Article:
A Softer Place to Land

A Softer Place to Land

I was looking through an old journal recently, skimming it for inspiration. What kind of inspiration I was looking for, I’m not sure, but even though I’m not a very consistent journal keeper, I always know I can go back and find some insight you can only get by combining something from the past with something from the present. Hindsight is not 20/20, but it’s definitely helpful. 

I stumbled across an invocation I’d written:

So come here, imperfection, and sit with me this morning. I’ve still got two sips of coffee left and I’ll try not to drown you in my own suffering. Pull up a seat. I’ll make room on the couch. Let’s not fight today. 

When I wrote it, I was struggling with molehole-turned-mountain type of stuff. To invite imperfection was to accept reality– and neither some the-world-has-ended reality or a there’s-always-a-silver-lining platitude, just a these-are-the-raw-materials reality. Here they are; no more, no less.

In Art and Fear, the book we will be discussing at the gallery on Sunday, July 24, Bayles and Orland write: 

“To demand perfection is to deny your ordinary (and universal) humanity, as though you would be better off without it. Yet this humanity is the ultimate source of your work; your perfectionism denies you the very thing you need to get your work done.” 

In this spirit, I’ve been getting comfortable with imperfection, trying to give my flawed and tangled thoughts a softer place to land. So often I’ve tried to lecture my inner voice into being a certain way which usually sounds something like “don’t think that!” Now I try to just give her space to say whatever it is, profound, flawed, nuanced, trite, distorted, biased, or kind. And by doing so, she usually finds a way through the more tangled and distorted parts. She gets curious about them because she can finally see them clearly just by letting them out. 

I’ve seen my work changing, too. What started off as thick, heavy, abstract strokes piled on a subject’s head has transformed into leaves and vines, messy but soft, a place where things might bloom, die, and bloom again. A softer place to land. In fact, little birds and bees have cropped up in these new environments. It seems to me that I went from thinking about thoughts themselves to thinking about the environments in which they might live and die, thrive and wilt. 

I’m curious to see how these images keep evolving, how I’ll think or rethink what it means to have a vibrant, imperfect interior world. 

What do you think? If you could paint not what’s going on in your mind, but the place where what’s going on resides, what would it look like?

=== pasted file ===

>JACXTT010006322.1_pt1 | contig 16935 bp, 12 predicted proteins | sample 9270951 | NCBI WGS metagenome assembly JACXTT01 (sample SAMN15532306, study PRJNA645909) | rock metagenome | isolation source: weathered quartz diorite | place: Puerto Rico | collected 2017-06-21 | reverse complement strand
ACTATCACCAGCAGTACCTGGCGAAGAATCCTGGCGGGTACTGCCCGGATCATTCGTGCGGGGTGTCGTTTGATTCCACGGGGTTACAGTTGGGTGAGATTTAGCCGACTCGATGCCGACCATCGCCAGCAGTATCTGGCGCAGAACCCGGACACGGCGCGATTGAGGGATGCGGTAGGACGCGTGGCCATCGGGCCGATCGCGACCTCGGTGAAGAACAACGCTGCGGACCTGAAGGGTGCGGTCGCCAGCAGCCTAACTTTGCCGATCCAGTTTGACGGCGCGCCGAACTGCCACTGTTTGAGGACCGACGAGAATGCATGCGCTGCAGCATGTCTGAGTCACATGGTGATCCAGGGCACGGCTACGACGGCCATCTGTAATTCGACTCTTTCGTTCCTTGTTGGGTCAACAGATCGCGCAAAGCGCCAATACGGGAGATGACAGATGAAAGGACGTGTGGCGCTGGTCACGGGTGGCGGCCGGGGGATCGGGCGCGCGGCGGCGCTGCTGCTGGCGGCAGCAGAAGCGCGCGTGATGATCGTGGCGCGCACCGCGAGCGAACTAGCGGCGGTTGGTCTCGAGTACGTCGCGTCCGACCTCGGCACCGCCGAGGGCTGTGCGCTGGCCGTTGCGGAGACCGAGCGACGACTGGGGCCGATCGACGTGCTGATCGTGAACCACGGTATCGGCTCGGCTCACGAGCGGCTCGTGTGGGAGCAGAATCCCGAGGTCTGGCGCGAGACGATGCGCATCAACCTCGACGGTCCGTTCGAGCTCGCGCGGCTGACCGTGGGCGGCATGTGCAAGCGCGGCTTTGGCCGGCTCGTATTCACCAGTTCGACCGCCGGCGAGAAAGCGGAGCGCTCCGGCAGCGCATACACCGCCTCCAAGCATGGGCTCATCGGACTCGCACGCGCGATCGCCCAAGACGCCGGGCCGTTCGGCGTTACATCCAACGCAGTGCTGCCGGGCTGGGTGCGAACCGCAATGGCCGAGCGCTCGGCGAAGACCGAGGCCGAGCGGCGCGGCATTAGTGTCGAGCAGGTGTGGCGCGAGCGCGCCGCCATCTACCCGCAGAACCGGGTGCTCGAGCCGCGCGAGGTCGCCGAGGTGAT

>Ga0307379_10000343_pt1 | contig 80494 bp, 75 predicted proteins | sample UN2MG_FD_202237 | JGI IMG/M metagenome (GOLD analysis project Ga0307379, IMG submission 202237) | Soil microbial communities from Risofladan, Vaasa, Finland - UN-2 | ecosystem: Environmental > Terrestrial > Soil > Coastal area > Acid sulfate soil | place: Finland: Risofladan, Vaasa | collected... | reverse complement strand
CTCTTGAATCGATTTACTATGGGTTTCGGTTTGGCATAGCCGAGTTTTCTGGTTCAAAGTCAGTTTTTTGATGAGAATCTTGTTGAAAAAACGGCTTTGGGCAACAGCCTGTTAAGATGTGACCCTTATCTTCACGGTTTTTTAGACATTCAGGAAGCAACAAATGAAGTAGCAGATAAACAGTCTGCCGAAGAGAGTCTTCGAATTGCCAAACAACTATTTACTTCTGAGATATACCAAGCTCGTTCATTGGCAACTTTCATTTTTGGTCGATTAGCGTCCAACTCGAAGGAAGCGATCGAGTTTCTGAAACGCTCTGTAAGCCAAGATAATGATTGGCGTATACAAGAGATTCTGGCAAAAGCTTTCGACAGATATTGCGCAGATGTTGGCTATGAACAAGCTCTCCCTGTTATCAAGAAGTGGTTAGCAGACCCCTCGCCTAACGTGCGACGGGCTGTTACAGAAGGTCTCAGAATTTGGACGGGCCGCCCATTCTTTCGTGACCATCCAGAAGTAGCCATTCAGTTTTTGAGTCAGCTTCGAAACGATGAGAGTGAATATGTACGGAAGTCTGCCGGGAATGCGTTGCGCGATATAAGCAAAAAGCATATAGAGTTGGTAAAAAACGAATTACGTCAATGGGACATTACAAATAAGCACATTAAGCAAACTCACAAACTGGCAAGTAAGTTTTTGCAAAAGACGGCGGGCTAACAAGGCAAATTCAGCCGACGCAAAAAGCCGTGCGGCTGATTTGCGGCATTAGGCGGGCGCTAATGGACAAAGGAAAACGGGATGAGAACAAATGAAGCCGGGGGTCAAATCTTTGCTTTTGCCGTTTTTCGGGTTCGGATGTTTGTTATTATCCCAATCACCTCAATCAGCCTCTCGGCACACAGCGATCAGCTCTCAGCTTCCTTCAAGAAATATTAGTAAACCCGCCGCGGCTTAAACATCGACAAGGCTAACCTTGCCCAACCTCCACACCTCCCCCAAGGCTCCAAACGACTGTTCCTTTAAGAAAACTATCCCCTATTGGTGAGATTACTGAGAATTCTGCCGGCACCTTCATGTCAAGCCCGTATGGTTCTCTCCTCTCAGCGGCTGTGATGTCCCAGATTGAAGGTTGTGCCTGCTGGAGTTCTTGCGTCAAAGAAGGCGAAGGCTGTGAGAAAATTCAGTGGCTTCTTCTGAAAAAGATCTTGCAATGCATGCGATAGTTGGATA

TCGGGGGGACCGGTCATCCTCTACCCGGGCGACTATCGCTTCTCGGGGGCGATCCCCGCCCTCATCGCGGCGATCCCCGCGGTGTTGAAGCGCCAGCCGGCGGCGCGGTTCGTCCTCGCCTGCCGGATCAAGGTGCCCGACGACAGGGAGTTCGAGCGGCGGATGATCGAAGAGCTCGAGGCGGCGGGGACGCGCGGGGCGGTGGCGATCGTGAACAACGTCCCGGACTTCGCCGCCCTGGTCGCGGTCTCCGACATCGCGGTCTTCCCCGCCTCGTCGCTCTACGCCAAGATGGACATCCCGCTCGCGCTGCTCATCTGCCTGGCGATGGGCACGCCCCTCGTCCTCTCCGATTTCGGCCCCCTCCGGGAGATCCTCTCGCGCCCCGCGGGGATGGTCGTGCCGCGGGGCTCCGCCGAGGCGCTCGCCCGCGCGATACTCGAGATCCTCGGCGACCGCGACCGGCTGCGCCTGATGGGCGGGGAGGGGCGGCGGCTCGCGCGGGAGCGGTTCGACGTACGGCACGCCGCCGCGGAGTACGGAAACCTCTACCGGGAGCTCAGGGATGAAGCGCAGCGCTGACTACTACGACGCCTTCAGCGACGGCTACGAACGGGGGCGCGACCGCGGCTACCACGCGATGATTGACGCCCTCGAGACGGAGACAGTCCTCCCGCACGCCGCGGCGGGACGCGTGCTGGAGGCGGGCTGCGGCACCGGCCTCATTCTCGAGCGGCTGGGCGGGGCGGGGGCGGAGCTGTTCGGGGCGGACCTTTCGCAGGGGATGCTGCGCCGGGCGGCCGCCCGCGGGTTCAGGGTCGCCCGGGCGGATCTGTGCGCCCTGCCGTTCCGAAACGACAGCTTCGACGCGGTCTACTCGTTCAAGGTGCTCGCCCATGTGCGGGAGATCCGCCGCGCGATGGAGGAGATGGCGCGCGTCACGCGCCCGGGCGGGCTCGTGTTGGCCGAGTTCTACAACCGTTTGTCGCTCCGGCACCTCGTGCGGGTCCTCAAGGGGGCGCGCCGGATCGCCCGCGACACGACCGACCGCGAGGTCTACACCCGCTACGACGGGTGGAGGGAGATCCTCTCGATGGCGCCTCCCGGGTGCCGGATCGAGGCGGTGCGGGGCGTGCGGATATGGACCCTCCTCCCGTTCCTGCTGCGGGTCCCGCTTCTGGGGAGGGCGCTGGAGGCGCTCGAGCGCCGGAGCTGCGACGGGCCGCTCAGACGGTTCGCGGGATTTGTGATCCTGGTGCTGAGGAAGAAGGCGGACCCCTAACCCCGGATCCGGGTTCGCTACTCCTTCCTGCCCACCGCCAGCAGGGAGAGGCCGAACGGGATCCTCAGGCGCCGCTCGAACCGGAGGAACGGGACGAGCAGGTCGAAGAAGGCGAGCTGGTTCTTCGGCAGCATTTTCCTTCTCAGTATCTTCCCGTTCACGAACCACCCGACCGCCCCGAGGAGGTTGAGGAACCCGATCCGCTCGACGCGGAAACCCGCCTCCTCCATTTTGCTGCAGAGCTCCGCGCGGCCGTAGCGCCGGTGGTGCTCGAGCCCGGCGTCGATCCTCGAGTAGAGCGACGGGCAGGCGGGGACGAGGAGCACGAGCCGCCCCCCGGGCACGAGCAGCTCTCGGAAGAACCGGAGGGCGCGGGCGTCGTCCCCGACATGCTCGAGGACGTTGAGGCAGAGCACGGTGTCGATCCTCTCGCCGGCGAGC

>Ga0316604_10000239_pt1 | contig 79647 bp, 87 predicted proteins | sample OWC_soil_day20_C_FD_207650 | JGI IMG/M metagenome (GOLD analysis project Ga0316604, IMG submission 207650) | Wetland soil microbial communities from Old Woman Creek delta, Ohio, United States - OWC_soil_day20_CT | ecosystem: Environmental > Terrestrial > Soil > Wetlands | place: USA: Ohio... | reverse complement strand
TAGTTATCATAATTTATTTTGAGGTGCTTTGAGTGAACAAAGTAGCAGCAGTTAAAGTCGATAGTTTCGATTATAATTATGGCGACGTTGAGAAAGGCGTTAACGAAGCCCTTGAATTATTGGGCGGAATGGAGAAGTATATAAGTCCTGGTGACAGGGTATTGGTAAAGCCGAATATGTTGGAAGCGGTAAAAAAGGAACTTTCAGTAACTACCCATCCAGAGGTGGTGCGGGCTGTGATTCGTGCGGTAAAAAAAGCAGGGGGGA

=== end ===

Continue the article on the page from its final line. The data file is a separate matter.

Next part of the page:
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You Know What Your Problem is?

IMG_6099“You know what your problem is?” a sassy little woman in a red hat asks me as I finish a stroke on my painting.

I’m intrigued. My problem? I’ve got 99 and, well, you know the rest.

“What?” I finally ask her.

“You aren’t afraid.” She says it with admiration. Like painting is something I should be afraid. It’s the way I would say it to a mountain climber or a shark vet or a bungee jumper.

Live paintings can be deceiving. What she doesn’t know is that I’m afraid all the damn time. Of not being a good enough mom. Of not being a good enough painter. Of not spending enough time with my friends and those relationships slowly dying. I’m afraid of the people who look at my work like it’s just an object, one whose value depends upon their approval.

I met the woman who told me about my “problem” at the Sophisticated Woman Magazine “Hat’s Off” luncheon where most of the guests wore elaborate hats. As each attendee walked in, she put one stroke on the painting I eventually created. It was a powerful exercise in giving up control. Most women began their painting stroke with this caveat: “You can fix this, right?”

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I didn’t fix anything. I enhanced, embellished, developed, added. It’s just paint after all. The marks we make don’t need to be covered. They need to be showcased.

At the end of the day, I trusted myself enough to let anyone paint anything on my canvas. I trusted them too. I trusted that lines and colors and shapes can always be lead to harmony. That none are damning in and of themselves. That I can direct them. I know how.

I enjoyed this practice so much I did it again the following night at Spring for Art in downtown Covington. There was a much bigger variety of participants this time– kids, adults, men, and women. The painting went in a hundred different directions. There were times I feared it would grow beyond my ability to control it. But it didn’t.

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My sassy friend was right– I’m not afraid. I’m not afraid to let my many fears exist– to feel them, breathe them in and breathe them out. And then move on. Keep painting. Parenting. Going to lunch with friends as often as I can. She wasn’t watching someone who wasn’t afraid of painting. I am. She was watching someone who wasn’t afraid of fear.

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Final product from the Hats Off Luncheon

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Final product from Spring for Art

 

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